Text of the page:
osteomalacia: softening of the bones vitamin D: nutrient needed for calcium uptake and therefore proper bone formation calcium: mineral essential for bones and teeth phosphorus: element essential in forming the mineral portion of bone metabolism: the sum total of reactions in a cell or an organism absorption: uptake by the digestive tract bowel: intestines and rectum lactose intolerance: inability to digest lactose, or milk sugar malaise: illness or lack of energy osteoporosis: weakening of the bone structure incidence: number of new cases reported each year

Osteomalacia is a disease in which insufficient mineralization leads to a softening of the bones. Usually, this is caused by a deficiency of vitamin D, which reduces bone formation by altering calcium and phosphorus metabolism. Osteomalacia can occur because of reduced exposure to sunlight (which, after touching the skin, causes the body to make vitamin D), insufficient intake of vitamin D-enriched foods (like vitamin D-fortified milk), or improper digestion and absorption of food with vitamin D (as in bowel disorders such as lactose intolerance or celiac disease).

This disease causes the bending and misshaping of bones, such as bow-legging of the lower limbs, and is called rickets when it occurs in children. Affected children are usually listless and irritable. Symptoms in adults are often delayed until the disorder has advanced. These include easy fatigability, malaise, diffuse bone pain, and spasms. Muscular weakness occurs in severe cases. Osteomalacia should not be confused with osteoporosis, which is a disease of normal mineralization but decreased amounts of bone.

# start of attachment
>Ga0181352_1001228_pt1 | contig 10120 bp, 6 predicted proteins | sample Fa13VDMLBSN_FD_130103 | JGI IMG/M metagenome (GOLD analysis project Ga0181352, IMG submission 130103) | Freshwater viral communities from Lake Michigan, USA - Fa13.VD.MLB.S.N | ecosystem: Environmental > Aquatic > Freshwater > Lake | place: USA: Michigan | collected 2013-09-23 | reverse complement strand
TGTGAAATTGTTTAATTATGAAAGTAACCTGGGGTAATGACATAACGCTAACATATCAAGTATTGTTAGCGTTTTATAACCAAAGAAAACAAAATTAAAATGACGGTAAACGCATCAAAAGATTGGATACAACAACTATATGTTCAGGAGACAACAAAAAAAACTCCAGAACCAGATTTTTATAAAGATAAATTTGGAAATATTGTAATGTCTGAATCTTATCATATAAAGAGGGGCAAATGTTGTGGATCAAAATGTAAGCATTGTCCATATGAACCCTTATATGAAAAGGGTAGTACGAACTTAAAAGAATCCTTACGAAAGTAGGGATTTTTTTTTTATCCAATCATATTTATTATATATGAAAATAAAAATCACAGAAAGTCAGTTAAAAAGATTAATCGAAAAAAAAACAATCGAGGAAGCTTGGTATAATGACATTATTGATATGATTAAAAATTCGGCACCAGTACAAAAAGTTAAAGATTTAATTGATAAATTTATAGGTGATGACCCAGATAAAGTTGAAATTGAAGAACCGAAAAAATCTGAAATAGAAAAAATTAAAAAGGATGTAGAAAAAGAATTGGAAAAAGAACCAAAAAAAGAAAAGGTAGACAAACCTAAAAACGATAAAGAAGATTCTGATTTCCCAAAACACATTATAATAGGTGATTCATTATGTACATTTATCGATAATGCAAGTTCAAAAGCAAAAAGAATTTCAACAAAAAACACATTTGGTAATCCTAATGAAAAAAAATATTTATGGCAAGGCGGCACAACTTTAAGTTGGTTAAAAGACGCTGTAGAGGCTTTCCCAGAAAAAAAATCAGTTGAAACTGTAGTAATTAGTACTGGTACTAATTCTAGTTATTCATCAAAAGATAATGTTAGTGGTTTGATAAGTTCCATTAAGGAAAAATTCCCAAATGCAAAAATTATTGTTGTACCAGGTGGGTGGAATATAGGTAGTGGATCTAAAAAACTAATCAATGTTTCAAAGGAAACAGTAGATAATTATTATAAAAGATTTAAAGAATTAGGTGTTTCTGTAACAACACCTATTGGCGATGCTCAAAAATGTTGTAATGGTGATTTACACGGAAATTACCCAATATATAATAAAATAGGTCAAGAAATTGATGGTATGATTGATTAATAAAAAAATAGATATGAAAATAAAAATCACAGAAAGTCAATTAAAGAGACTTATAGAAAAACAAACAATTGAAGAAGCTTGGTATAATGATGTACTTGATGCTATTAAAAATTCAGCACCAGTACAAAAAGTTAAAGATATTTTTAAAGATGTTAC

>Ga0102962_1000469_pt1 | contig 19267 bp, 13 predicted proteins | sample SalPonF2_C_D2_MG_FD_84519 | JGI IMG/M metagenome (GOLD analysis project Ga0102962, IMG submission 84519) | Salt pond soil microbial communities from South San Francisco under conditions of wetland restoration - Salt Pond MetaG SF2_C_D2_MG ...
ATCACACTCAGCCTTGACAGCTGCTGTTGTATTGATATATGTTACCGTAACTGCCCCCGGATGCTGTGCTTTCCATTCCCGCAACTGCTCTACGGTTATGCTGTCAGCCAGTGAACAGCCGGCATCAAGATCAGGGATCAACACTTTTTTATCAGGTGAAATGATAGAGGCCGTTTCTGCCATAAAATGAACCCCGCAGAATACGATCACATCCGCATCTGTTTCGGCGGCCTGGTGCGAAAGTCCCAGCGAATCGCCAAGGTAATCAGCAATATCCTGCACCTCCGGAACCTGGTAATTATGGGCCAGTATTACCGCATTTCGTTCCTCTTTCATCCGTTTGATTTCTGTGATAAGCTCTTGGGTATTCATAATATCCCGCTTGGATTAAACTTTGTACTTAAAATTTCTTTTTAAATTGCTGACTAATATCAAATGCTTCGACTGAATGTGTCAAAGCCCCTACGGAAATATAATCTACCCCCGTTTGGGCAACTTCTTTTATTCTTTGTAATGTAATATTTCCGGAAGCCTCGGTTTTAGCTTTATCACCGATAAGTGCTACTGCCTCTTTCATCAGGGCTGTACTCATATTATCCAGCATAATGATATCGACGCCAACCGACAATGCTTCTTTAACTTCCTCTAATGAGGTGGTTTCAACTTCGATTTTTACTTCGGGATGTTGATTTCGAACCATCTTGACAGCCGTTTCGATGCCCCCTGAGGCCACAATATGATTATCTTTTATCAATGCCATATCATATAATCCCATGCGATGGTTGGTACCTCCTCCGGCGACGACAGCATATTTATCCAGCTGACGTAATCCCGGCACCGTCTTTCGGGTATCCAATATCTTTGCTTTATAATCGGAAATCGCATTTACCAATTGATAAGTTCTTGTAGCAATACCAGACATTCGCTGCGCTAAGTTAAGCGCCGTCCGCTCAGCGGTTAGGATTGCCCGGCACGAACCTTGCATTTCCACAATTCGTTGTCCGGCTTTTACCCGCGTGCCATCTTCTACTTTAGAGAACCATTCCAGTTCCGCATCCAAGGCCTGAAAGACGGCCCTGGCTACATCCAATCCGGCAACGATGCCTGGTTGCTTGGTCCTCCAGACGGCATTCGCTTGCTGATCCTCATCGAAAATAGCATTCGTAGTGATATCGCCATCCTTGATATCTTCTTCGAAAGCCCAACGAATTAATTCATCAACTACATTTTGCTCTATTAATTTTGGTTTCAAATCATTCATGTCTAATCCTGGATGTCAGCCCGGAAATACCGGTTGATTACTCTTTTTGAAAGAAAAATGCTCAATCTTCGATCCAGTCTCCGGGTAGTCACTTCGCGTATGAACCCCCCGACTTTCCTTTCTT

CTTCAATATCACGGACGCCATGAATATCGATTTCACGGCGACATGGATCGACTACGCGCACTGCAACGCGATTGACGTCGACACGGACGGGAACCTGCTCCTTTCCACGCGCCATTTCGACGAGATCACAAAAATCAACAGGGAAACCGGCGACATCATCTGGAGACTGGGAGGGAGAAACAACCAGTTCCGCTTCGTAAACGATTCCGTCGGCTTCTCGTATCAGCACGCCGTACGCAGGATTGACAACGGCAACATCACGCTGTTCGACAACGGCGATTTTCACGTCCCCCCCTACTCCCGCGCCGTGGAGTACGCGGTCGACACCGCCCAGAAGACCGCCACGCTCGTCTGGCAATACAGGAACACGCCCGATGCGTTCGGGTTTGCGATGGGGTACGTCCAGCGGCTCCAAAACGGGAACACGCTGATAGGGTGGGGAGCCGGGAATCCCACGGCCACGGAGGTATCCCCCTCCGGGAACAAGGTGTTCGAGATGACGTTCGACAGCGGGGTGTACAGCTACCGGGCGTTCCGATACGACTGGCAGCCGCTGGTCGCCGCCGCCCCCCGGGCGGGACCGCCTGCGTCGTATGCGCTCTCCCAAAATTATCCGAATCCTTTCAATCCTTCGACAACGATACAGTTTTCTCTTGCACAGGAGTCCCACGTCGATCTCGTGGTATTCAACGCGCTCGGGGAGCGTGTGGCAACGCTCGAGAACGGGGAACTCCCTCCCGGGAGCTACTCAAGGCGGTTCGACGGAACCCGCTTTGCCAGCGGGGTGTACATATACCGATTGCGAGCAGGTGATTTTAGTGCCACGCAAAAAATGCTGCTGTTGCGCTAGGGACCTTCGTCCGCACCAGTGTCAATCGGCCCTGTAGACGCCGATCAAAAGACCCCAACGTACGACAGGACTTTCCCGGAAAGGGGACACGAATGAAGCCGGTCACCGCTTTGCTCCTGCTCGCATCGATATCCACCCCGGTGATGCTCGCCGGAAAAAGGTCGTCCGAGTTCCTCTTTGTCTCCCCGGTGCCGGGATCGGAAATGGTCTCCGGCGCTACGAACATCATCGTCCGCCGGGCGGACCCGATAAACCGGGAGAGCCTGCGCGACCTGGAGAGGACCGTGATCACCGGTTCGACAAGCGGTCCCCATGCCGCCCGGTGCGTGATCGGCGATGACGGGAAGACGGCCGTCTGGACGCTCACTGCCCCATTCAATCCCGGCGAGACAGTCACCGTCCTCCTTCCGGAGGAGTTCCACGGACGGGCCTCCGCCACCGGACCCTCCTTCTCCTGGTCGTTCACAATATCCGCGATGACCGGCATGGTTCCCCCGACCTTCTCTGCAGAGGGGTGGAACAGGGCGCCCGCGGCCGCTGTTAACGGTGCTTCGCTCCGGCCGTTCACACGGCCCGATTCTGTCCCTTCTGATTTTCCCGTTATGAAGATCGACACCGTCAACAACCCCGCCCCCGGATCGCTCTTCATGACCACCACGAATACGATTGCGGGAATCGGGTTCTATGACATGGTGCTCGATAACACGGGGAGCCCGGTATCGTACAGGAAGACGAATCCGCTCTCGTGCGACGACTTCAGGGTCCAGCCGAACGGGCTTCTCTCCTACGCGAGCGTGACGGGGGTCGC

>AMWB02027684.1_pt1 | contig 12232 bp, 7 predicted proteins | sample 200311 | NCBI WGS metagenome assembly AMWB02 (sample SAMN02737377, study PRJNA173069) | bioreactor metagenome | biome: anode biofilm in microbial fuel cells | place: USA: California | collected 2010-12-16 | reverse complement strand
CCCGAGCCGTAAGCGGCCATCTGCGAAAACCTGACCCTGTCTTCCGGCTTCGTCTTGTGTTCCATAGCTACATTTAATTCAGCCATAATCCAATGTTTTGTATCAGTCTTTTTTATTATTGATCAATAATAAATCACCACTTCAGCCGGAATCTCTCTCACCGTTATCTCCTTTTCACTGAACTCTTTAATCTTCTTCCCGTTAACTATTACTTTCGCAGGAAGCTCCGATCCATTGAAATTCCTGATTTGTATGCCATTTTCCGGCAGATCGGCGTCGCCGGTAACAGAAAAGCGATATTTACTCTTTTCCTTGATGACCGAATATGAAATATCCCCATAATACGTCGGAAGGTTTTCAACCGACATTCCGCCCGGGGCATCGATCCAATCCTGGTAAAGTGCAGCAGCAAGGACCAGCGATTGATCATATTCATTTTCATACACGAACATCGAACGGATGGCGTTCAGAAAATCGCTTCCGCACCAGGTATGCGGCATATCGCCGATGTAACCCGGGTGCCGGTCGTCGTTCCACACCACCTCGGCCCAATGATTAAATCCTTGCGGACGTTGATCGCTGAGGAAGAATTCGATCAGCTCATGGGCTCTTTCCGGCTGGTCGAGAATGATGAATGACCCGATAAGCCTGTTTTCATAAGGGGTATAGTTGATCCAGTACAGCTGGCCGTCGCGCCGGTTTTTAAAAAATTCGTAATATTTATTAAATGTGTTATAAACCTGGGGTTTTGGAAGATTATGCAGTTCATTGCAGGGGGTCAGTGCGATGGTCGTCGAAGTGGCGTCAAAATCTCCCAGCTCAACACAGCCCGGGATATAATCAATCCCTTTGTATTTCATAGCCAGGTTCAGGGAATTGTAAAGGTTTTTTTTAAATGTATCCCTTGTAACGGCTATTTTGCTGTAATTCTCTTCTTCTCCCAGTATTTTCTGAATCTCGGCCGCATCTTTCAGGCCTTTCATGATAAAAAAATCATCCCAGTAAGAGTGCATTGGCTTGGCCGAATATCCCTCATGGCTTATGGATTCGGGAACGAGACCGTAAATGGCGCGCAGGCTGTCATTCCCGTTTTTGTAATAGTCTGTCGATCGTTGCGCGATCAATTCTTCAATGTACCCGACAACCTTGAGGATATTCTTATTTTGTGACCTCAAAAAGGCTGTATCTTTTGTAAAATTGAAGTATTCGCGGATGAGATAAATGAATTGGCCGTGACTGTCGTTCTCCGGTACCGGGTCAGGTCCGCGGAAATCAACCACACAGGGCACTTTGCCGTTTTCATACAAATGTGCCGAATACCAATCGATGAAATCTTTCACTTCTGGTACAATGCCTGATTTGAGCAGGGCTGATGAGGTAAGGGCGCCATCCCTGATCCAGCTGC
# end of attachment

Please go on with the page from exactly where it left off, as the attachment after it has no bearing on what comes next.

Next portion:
Osteomalacia can be diagnosed by blood and urine tests and confirmed by bone biopsy and X-rays. Treatment consists of oral doses of vitamin D, calcium, and phosphorus as well as increased exposure to ultraviolet light.

The easy availability of vitamin D-fortified milk has reduced the incidence of osteomalacia in developed countries to 0.1 percent. In areas with high levels of vegetarianism, such as in Asia, the incidence has been reported to be nearly 15 percent. Vitamin D, a fat-soluble vitamin, while not readily found in vegetables, is available in cheese, butter, cream, fish, oysters, fortified milk, and fortified cereals. see also Calcium; Osteoporosis; Rickets; Vitamins, Fat-Soluble.

Chandak Ghosh

Internet Resources

WebMD Health. "Osteomalacia." Available from <http://www.my.webmd.com>

University of Washington, Department of Medicine. "Osteoporosis and Bone Physiology: Osteomalacia." Available from <http://courses.washington.edu/bonephys/>

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